When it comes to Ukraine, however, the violence of racial capitalism does not cancel the violence of a colonial invasion. In relation to Russia’s war on Ukraine, these violent phenomena co-exist producing a set of global and intersecting complexities and articulations. What strikes me in interpreting Ukraine’s anti-colonial resistance only as a “white European war” is that by homogeneously framing Ukrainian people as white, and therefore privileged, one is erasing or diminishing other very real and material aspects of millions of Ukrainians which are not necessarily structured by whiteness only. Indeed, many Ukrainians are living under murderous Russian occupation, others live in the threat of being killed daily, and/or do not have access to basic goods because of the Russian invasion. Moreover, Russia has been justifying its colonial invasion of Ukraine by claiming that it is de-nazifying the country. For years, on both domestic and international levels, Russia has engaged in complex propaganda campaign that misleadingly constructed Ukraine as a far-right and neo-Nazi state —it’s worth noting that far-right parties failed to pass the electoral minimum at the last parliamentary elections in Ukraine in 2019—and where Ukrainian democratic revolution of 2013-2014 against state violence and the rise of authoritarianism has been wrongly portrayed as a far-right coup. It is therefore important to be aware where the narratives of linking the support for Ukraine with perpetuating white supremacy risk overlapping and feeding into deadly Russian propaganda that mobilizes and legitimizes the daily murder of people in Ukraine. 

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Symbolic beheading of the Russian figure on Ukraine-Russia Friendship Monument in Kyiv on April 26, 2022. The eight meters tall statue had been erected in 1982 for the 60th anniversary of the Soviet Union. / Photo by Studio Melange.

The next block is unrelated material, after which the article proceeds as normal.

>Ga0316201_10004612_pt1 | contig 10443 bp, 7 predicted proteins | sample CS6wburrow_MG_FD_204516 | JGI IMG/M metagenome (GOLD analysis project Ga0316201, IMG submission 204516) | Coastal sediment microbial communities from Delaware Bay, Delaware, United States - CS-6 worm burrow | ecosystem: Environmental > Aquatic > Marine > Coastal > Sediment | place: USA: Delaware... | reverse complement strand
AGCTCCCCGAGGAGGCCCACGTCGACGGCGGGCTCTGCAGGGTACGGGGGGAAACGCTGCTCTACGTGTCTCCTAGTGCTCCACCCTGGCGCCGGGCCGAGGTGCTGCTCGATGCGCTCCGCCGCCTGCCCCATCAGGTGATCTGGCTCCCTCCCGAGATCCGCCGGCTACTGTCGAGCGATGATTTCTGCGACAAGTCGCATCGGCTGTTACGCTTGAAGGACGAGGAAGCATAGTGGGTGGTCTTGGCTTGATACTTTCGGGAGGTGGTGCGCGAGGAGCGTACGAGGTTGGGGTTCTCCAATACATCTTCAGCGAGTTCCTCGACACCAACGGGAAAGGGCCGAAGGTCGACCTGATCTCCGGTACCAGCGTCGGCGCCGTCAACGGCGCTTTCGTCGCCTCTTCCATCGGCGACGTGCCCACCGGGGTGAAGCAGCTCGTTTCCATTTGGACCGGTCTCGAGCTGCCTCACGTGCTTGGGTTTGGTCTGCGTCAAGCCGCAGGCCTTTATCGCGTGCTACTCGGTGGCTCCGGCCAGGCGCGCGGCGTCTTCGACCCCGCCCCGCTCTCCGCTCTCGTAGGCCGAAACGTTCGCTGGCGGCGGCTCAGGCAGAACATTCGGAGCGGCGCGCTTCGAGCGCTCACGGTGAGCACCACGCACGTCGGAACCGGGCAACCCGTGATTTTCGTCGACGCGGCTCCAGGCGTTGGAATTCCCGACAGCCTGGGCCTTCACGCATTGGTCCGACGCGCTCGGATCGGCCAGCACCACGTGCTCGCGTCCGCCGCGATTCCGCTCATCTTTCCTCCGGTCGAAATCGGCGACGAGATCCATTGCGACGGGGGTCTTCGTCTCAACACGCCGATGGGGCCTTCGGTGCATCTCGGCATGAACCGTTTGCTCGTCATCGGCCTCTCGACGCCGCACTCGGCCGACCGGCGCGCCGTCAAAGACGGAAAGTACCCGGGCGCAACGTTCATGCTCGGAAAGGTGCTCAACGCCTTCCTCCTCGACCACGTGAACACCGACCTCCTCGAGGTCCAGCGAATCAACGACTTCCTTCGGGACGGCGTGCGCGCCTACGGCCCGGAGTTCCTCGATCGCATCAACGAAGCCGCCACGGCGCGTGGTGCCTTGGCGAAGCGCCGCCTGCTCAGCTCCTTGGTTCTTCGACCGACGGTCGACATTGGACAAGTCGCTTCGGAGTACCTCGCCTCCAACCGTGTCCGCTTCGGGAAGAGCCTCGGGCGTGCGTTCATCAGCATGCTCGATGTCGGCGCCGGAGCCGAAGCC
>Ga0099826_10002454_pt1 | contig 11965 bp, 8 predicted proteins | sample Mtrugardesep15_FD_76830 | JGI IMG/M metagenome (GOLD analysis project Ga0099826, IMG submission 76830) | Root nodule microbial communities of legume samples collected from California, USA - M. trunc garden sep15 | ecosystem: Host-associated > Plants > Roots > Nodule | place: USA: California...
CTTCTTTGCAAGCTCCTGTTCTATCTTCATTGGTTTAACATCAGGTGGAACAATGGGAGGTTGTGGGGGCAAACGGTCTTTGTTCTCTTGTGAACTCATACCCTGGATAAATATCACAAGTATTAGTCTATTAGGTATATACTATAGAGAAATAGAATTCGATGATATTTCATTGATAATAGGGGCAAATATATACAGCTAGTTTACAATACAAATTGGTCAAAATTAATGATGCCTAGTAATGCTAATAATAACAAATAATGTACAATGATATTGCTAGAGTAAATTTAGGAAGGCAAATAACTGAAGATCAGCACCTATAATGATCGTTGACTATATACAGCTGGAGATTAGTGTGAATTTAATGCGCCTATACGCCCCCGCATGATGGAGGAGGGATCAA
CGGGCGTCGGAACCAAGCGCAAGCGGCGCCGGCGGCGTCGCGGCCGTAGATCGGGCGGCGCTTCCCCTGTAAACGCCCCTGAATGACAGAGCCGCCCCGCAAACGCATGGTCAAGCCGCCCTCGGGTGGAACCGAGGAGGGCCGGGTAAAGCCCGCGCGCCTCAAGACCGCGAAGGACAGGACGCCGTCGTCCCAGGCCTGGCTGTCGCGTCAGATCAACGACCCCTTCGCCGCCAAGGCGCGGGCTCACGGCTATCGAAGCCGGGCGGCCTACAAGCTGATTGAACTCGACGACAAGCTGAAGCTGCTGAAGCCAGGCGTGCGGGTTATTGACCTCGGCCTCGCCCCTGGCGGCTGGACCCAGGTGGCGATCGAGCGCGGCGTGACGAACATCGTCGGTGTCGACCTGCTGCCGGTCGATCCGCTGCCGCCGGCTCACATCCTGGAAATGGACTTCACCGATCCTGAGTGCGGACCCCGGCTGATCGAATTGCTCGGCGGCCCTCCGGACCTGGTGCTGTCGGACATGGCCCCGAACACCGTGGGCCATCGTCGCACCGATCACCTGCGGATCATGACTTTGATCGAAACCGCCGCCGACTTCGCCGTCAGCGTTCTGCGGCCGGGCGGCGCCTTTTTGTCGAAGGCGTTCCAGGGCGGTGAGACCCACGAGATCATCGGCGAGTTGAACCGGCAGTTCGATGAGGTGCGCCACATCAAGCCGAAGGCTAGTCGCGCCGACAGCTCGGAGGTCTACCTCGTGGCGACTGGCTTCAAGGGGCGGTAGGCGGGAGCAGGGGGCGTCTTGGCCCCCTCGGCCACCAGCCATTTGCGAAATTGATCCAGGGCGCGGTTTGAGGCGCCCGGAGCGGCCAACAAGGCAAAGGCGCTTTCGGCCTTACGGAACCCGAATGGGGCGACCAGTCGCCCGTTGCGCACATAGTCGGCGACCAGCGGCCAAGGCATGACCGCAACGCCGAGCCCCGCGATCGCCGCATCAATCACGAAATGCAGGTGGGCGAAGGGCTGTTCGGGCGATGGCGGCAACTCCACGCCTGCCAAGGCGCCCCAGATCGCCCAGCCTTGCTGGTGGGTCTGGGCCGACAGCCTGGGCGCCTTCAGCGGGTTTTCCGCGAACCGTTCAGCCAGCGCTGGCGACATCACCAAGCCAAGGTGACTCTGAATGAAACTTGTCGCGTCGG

At the same time, Ukraine (like any other country) is not a place free of racism, and of course, the experience of Russia’s war on Ukraine is also multilayered, where those belonging to racially marginalized groups, sexualities, and genders outside the constructed norm, and impoverished classes are often in much more vulnerable positions. For example, in the first days of Russia’s full-scale invasion, there were numerous instances of racism on Ukrainian borders, where non-Ukrainian and/or non-white people were often deliberately slowed or obstructed in their exit, or even detained. Scholar of race in Ukraine and the Soviet Union Kimberly St. Julian Varnon has commented on these cases at length in her crucial work. Ukraine has also been complicit in policing EU borders through the operation of three detention centers, open with EU funding and as a condition for liberalizing a visa-free regime for Ukraine. The centers have continued, to operate after Russia’s full-scale invasion. 

Ukraine is not a homogeneously white country, though people who, within the Ukrainian context would be considered as white do constitute an overwhelming majority. Still Ukraine is ethnically diverse, consisting not only of white Ukrainians, but also of Jews, Gagauz, Roma, as well as people indigenous (korinni narody) to Crimea (Crimean Tatars, Krymchaks, and Crimean Karaites…). People from all ethnicities inhabiting Ukraine have joined and united in the anti-colonial struggle against the Russian aggression. At the same time, construction of whiteness and racialization within Ukraine operates through the systematic exclusion of Romani Ukrainians and other racialized Ukrainians. Initiatives addressing these processes of racialization in the country have been growing, especially in response to anti-Roma pogroms in 2018. At the same time, the work of anti-racist activists has also been affected by the invasion. One of the most prominent defenders of the rights of refugees, migrants, stateless and displaced persons in Ukraine, and an anti-racist activist Maksym Butkevych joined the Ukrainian army in 2022. Several months later, he was taken as a prisoner of war by the Russian military and sentenced on fabricated charges by an occupation court to thirteen years in a high-security prison. While anti-racist activists have been laboring tirelessly, larger Ukrainian society still needs to do a lot of work to address complicity in (domestically and internationally) upholding racialized categories, as well as to combat structural racism against Roma people and other racialized groups in Ukraine. This exclusion based on racialization is also part of the colonial trap of proximity to hegemonic (European or Russian Slavic) whiteness in Ukraine and of larger colonial dynamics. 

Racialized categories and whiteness are always contextually articulated, and construction of whiteness in Ukraine and in relation to Ukraine is inextricably linked to the country’s legacies of being positioned at the intersection of multiple colonial regimes.